corruption should be understood not as a failure or distortion of government but as a functioning system in which ruling networks use selected levers of power to capture specific revenue streams. This effort often overshadows activities connected with running a state.
Such systematic corruption evokes indignation in populations, making it a factor in social unrest and insurgency.
It contributes to other international security threats, such as symbiotic relationships between states and transnational organized crime networks, facilitation for terrorist organizations, permeable international security regimes, and acute economic disruptions.
Corruption does not fuel these threats alone. It combines with other risk factors, such as ethnic, religious, or linguistic rifts in a population or severe economic disparities, to increase the likelihood of a security challenge.
Western policymakers typically prioritize other considerations, such as immediate security imperatives, the economic or strategic value of maintaining relations with a given government, or return on investment, over corruption concerns. As a result, Western institutions and individuals often enable corrupt governments, exacerbating security threats and incurring sometimes dangerous reputational risk.
Recommendations for Public- and Private-Sector Decisionmakers
Rigorously analyze systemically corrupt countries. Gather information on the structure of ruling networks, the levers of power and revenue streams they capture, and other risk factors with which acute corruption may be interacting.
Use the analysis to inform choices on engaging with severely corrupt regimes. Policymakers and business executives alike should conduct nuanced cost-benefit analyses before deciding to invest in a systemically corrupt state. Where involvement is unavoidable or fulfills a separate policy priority, modifications to standard operating procedures can reduce the likelihood of crises and help avoid the costs associated with interventions that might otherwise be required.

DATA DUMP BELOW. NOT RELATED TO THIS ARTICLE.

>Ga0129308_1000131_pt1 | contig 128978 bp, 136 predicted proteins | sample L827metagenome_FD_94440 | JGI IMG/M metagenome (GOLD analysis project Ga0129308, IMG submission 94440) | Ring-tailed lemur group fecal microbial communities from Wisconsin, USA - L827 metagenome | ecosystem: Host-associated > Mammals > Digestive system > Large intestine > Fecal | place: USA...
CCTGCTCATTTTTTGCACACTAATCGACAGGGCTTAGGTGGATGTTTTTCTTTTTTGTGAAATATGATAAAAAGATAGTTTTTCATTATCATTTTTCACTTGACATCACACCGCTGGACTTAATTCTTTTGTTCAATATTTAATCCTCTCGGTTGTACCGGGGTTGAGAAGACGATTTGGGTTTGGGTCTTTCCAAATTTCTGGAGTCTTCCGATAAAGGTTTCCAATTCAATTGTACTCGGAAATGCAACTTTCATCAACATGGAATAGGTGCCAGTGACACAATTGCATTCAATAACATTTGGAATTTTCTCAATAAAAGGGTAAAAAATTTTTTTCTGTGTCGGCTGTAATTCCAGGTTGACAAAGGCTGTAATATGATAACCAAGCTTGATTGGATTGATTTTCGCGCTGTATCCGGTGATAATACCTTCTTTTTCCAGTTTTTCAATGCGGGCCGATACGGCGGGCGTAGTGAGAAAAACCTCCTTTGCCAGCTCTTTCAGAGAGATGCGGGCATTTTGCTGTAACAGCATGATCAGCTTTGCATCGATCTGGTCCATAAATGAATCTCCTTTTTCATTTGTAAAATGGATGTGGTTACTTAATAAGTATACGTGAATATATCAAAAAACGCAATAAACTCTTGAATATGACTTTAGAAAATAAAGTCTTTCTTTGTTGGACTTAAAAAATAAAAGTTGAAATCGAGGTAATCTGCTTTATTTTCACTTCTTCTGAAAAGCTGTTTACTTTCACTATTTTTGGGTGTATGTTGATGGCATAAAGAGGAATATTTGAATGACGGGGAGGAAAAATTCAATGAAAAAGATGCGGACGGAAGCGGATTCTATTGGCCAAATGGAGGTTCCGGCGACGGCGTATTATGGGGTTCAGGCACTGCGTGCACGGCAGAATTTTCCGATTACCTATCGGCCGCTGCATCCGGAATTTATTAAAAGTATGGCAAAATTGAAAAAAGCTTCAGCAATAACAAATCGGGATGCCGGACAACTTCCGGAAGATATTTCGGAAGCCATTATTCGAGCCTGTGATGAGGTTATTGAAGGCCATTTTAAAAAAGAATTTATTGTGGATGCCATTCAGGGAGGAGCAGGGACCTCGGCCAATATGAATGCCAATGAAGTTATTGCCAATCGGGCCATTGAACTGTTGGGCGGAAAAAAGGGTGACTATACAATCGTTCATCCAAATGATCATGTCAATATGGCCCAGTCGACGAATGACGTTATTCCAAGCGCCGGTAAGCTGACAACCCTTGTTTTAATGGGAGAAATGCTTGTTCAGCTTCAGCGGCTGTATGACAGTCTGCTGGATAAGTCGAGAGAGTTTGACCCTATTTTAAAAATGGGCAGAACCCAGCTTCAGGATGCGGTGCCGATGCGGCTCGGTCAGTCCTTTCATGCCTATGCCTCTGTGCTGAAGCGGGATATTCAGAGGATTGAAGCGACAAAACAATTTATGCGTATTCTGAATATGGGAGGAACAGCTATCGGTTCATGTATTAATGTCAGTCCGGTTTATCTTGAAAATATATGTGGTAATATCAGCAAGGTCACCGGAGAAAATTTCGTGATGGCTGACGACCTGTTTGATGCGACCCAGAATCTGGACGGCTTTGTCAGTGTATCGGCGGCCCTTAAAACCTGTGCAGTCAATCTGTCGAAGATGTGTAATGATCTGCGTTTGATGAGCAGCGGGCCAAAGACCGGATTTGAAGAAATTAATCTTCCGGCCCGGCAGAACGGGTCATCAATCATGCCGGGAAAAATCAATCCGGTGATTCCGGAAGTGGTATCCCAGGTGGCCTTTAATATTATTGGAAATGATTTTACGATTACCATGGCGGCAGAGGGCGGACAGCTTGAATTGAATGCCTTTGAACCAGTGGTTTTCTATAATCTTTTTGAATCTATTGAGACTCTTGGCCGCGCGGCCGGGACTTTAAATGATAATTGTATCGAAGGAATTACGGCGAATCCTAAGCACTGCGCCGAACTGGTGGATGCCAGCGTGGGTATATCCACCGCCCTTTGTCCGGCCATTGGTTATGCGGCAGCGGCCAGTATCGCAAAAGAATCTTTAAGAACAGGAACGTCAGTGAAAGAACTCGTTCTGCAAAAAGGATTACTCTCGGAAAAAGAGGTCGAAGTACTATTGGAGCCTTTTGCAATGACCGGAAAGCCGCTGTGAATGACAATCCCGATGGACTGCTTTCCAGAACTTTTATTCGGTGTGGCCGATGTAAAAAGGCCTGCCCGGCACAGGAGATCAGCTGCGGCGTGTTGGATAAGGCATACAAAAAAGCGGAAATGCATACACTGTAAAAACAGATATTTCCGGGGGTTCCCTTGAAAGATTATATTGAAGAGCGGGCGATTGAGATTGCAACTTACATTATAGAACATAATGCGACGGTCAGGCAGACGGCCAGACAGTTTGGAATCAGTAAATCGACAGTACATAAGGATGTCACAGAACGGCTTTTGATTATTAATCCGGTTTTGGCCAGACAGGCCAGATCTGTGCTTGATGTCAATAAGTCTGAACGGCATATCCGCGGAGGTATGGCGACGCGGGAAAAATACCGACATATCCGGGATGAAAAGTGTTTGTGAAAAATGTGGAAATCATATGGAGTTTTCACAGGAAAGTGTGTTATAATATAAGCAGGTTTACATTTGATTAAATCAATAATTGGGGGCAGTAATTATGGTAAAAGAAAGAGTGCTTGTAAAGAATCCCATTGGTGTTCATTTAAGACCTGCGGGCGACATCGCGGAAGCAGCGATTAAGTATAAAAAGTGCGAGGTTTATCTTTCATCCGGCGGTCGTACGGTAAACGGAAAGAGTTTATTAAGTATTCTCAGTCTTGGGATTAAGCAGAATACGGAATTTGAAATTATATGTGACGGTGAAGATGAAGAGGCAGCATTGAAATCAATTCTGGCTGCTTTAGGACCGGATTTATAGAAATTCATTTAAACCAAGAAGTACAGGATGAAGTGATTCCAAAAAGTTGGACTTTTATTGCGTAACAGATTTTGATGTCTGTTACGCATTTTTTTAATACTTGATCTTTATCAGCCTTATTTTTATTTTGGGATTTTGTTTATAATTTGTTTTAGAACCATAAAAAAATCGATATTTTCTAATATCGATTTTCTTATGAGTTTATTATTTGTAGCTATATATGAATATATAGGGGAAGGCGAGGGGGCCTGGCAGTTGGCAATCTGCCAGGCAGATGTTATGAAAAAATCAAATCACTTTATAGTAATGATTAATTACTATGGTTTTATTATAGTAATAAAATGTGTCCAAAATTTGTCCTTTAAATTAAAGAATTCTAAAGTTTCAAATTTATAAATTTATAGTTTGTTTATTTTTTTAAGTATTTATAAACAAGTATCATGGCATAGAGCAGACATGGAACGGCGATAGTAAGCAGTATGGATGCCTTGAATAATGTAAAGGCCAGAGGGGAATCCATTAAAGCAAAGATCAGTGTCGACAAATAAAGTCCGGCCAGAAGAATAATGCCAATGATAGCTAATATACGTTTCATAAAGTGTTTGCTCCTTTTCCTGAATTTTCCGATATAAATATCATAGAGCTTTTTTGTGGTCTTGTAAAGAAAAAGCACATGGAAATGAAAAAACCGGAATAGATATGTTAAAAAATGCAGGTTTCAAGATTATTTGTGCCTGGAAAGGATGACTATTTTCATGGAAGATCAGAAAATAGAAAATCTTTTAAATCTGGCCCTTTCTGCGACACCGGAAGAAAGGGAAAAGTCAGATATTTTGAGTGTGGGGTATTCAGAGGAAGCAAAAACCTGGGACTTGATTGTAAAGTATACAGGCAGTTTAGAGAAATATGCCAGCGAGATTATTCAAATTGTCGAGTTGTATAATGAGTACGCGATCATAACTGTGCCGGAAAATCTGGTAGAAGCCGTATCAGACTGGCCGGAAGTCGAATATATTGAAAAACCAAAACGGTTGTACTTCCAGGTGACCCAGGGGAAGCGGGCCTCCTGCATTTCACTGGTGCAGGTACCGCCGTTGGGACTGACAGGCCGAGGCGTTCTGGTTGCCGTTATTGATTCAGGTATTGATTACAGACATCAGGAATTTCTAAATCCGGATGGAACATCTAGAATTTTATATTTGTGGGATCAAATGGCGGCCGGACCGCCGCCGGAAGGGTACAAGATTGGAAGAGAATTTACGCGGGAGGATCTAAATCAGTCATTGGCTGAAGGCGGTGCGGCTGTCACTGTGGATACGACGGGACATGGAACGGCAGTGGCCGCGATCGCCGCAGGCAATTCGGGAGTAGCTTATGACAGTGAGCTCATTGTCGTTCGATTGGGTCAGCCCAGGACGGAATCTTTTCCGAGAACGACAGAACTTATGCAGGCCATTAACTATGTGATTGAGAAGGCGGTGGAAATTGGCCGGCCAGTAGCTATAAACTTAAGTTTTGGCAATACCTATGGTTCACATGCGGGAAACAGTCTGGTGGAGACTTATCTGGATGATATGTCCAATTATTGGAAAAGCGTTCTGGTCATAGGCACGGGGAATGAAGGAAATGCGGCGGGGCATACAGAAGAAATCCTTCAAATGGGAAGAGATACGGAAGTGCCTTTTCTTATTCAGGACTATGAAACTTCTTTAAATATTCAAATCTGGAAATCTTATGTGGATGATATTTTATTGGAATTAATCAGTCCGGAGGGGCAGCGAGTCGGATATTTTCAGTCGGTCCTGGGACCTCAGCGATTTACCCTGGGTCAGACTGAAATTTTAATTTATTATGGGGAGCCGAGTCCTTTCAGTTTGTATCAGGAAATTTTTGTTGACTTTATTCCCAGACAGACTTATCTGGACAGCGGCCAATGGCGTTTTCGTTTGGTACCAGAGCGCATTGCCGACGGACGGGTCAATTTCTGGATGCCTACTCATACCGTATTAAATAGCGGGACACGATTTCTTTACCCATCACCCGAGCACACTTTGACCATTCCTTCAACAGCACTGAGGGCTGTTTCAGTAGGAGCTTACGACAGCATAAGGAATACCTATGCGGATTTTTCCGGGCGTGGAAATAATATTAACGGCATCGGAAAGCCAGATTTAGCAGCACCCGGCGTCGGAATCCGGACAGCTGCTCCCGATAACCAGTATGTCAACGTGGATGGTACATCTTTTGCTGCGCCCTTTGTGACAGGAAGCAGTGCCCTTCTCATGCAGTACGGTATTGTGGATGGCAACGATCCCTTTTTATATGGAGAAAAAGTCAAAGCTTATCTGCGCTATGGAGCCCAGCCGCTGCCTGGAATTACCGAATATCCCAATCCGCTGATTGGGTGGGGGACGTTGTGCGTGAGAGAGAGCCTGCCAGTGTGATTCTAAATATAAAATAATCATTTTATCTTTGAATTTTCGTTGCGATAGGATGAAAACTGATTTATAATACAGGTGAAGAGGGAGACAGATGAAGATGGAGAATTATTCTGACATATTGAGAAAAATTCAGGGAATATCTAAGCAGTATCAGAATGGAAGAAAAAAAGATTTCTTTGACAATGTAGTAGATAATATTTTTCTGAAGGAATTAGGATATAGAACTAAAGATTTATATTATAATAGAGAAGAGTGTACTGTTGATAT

Devise creative ways to avoid enabling systemic corruption. Decisionmakers should take advantage of the wide variety of available tools and leverage when approaching corrupt countries (see appendix in full paper). Depending on the circumstances, changes in diplomatic practice, military assistance, development efforts, aid to civil society, membership requirements for multilateral regimes, business investment, and rules regulating international capital flows will be required.
Corruption: Misunderstanding the Impact
The latest in a string of popular uprisings that have toppled governments from Tunisia to Kyrgyzstan escalated into a crisis in 2014 as Ukrainians threw off the rule of then president Viktor Yanukovych and Moscow responded by invading Crimea.
At the same time, jihadis from several continents flocked to Syria, where an estimated 150,000 people were dead after three years of civil war and millions fled their homes. In Afghanistan, Taliban insurgents were exacting a record toll on local security forces as North Atlantic Treaty Organization (NATO) troops were leaving a still-unstable country in the wake of their withdrawal. And in Nigeria, militants from the Boko Haram extremist group were conducting a series of attacks on schoolchildren and villagers, while the governor of the country’s central bank was fired for investigating the disappearance of some $20 billion in oil revenues.
Is there a thread linking these far-flung events, all high on the West’s list of security priorities?